I’ve seen the Pallet House and it seems an amazing idea!
    Jessy

  • Bozo

    Bozo, you took my name. give it back you tosser

  • Camila

    I really can’t believe what I see on these pictures, as far as I understood the research was for emergency housing, not for pet housing!!!

  • Joaquin

    Hmmm…as an open competition for all, I’m quite doubtful what a list of BIG NAMES I’m seeing here. I hate to think it’s a setup, but looks like it is.

    And I do agree. MVRDV’s entry is disappointing. Very political this competition is.

    i.e. Fuksas is Italian, the rest are European and BIG names. Kuma’s got one hell of a connection with Italy.

    I believe there should’ve been more interesting solutions from Asian entries, since the problem of shelters are more common in the eastern developing countries. At least a better one to replace MVRDV’s.

  • Zeitgeist

    MVRDV’s worst idea

  • the associate

    As far as i know it was not a competition, it was comissioned to celeb arquis. As simple as this, no fake setup there. But I agree these creative oportunities should be given not to celebrities that are too busy to put the necessary attention that the design of these pavilions require.

    I see these as prototipes to provoque discussion and obviously not real solutions… of course a tent is cheaper but doesnt provoque discussion, wheelchairs cant access… so?, some seem for pets… but beacuse they are unconventional proposals, some seem week… because they are challenging new structure systems. Of course all have imperfections because they are discussions and not solutions. But in any case discussions that can become one day solutions.

    In each of these pavilions there is a discussion… some are superficial, or even silly, and others are very ambitious, but in any case there is discussion… and for sure: a lot of work and effort.

  • the associate

    i forgot… from the pictures, Kenzo Kuma’s work seems the best… actually brilliant.

  • http://madhousers.org Nick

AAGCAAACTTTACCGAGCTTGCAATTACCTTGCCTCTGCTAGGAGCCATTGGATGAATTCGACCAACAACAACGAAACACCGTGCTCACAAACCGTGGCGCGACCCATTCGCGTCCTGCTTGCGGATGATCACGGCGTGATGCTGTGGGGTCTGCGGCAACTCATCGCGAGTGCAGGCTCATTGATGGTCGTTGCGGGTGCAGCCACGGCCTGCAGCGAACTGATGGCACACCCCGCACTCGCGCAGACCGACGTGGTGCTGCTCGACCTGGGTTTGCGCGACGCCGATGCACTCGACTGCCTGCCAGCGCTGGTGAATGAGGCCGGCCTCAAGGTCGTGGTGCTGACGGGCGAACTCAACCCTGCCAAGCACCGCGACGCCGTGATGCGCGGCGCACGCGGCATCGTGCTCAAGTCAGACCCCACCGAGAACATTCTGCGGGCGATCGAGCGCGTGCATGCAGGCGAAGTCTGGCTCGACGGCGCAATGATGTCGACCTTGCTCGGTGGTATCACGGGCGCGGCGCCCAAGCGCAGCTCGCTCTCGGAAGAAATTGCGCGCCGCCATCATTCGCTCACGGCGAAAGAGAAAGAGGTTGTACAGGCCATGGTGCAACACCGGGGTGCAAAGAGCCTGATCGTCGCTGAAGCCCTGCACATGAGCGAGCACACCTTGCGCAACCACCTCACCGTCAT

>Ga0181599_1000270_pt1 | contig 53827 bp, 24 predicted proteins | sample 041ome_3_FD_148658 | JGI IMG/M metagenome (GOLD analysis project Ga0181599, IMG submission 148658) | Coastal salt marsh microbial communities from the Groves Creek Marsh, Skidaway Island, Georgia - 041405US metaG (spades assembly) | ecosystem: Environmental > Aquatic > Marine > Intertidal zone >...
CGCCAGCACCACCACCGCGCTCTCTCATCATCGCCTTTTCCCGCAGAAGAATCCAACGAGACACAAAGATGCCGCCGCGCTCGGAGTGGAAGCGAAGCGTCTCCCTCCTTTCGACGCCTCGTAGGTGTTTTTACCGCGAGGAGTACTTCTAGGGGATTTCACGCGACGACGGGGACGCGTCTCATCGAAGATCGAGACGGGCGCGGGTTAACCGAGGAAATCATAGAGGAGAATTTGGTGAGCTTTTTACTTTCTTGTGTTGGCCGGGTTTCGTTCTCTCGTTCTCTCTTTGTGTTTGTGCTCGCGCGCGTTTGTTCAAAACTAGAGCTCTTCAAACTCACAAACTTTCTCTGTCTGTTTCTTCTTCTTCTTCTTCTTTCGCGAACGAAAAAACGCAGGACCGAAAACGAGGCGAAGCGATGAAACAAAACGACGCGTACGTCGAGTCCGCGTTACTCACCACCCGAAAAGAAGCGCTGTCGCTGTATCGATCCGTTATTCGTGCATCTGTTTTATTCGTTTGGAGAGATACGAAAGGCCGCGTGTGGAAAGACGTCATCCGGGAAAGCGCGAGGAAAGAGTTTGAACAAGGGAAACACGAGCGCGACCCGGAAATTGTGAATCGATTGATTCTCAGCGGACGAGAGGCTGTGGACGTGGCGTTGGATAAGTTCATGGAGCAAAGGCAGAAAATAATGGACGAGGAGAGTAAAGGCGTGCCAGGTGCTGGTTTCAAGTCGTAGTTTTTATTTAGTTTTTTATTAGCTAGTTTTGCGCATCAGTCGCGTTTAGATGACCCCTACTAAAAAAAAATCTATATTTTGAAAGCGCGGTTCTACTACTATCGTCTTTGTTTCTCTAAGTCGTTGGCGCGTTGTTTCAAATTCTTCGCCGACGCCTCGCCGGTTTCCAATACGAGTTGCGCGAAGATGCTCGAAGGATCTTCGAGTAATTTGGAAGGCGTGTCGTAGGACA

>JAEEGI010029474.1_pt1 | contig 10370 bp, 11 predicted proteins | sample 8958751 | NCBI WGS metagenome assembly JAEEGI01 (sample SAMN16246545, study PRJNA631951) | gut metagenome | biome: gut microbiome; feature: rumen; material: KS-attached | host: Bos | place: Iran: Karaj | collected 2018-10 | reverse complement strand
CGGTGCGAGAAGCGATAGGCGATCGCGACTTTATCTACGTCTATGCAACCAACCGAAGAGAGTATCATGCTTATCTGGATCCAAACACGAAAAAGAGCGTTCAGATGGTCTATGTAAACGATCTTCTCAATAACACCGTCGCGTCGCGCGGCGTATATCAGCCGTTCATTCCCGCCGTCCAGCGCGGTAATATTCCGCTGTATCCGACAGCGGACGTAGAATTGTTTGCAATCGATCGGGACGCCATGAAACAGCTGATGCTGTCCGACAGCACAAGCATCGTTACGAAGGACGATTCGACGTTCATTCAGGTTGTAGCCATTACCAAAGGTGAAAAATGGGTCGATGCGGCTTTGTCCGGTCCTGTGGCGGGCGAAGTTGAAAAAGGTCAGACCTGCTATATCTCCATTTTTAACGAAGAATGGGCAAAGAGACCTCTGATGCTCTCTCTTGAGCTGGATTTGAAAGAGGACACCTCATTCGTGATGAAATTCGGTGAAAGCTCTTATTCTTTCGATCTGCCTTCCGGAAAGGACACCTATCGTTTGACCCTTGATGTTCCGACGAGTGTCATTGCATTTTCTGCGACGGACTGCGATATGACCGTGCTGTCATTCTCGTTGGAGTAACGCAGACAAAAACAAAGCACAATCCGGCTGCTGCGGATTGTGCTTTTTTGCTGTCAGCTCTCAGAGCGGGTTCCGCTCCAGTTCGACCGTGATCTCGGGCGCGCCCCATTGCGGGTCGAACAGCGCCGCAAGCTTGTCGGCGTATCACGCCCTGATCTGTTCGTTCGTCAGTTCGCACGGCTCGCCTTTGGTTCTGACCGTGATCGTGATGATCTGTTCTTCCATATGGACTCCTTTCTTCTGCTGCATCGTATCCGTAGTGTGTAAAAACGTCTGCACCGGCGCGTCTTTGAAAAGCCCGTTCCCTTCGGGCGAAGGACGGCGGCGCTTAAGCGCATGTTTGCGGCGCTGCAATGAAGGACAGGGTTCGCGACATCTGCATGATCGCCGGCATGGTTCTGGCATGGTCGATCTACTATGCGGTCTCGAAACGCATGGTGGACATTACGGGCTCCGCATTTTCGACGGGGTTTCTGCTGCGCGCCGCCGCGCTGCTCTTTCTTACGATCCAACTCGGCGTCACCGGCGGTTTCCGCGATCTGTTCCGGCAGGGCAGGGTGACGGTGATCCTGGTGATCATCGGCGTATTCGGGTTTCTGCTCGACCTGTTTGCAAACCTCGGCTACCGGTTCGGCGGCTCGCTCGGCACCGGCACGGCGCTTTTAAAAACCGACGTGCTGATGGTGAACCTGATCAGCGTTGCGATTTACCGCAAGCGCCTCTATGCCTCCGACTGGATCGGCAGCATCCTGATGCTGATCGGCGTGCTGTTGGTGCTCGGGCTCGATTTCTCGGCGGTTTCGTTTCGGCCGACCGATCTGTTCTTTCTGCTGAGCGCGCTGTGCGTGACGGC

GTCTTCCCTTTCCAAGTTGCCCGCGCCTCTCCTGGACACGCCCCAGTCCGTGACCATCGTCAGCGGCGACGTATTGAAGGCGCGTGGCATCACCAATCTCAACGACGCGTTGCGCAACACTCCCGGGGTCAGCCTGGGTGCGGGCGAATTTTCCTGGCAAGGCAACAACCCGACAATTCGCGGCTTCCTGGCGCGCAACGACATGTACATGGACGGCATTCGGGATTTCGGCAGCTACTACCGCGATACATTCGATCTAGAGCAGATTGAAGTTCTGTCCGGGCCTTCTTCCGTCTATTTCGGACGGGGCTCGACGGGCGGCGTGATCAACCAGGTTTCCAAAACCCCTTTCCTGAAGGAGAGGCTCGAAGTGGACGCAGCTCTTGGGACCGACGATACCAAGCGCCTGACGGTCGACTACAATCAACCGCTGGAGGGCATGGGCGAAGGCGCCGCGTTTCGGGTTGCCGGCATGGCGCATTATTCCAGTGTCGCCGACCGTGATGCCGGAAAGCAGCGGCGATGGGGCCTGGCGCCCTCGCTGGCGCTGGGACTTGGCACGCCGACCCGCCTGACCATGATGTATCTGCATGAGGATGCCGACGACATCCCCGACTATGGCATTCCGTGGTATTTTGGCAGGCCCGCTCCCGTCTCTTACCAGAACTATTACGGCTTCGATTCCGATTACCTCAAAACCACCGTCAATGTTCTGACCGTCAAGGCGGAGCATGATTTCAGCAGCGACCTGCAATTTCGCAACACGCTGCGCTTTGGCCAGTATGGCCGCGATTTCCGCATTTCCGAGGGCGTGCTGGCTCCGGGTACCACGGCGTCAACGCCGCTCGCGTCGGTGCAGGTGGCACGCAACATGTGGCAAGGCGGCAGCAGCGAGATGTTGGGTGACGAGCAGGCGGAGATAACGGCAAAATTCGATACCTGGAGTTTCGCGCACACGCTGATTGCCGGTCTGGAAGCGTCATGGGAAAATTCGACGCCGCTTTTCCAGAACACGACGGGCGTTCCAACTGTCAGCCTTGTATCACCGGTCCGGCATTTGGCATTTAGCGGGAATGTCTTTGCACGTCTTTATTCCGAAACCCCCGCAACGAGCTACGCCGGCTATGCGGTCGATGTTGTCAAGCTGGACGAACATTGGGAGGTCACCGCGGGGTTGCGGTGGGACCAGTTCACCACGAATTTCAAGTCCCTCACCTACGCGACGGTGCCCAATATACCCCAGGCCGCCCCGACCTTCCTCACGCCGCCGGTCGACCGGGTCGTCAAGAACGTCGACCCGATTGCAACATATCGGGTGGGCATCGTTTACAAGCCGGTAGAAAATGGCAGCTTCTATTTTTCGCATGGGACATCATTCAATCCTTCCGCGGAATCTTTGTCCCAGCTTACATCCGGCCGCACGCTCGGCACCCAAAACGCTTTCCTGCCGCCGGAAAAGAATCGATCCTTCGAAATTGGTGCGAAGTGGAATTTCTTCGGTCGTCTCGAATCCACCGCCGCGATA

The Mad Housers units (I’m the balding guy in the photo with the unpainted hut) aren’t design studies – we’ve been building them and giving them away for over twenty years now, to literally hundreds of clients. They’re not pretty and not large, but they’re secure and warm, and our clients are grateful to have them.

  • Eduardo

    Kenzo Kuma’s is just amazing…

  • Bozo II

    This is the real Bozo… shut ut you fake Bozo’s

    These houses are great, even for me a real clown!

  • Bozo III

    No, this is the real Bozo.

    These houses are awful. A real clown does not like to live in a house made of clothes, especially if he is a naturalist.

  • Josh

    I could not really see how these could be viably used to combat homelessness. Too many materials, not durable..
    Have any of these designers been on the other side of the track?
    Artistic, aesthetically pleasing and useless.

  • Josh

    P.S. The Mad Housers are the exception, they obviously know what they are doing. And as someone who has been homeless, I honestly thank you – Even if you may never read it :)

  • Rob

    I could be wrong …. but this really is a waste of money. None of these are practical, none are feasible and the travel was a waste of carbon. It will help nobody so why must it pretend to justify itself with a social objective ?

    When design masquerades as being a pretty cure for inequality and a sop to a lack of responsible social policy design helps nobody. This is architectural voyeurism, irresponsible and distasteful.

    Would it not just have been more honest to declare it’s purpose to have been “Travel-a-couple-of thousand-miles-and-bring-your-Shed-Expo”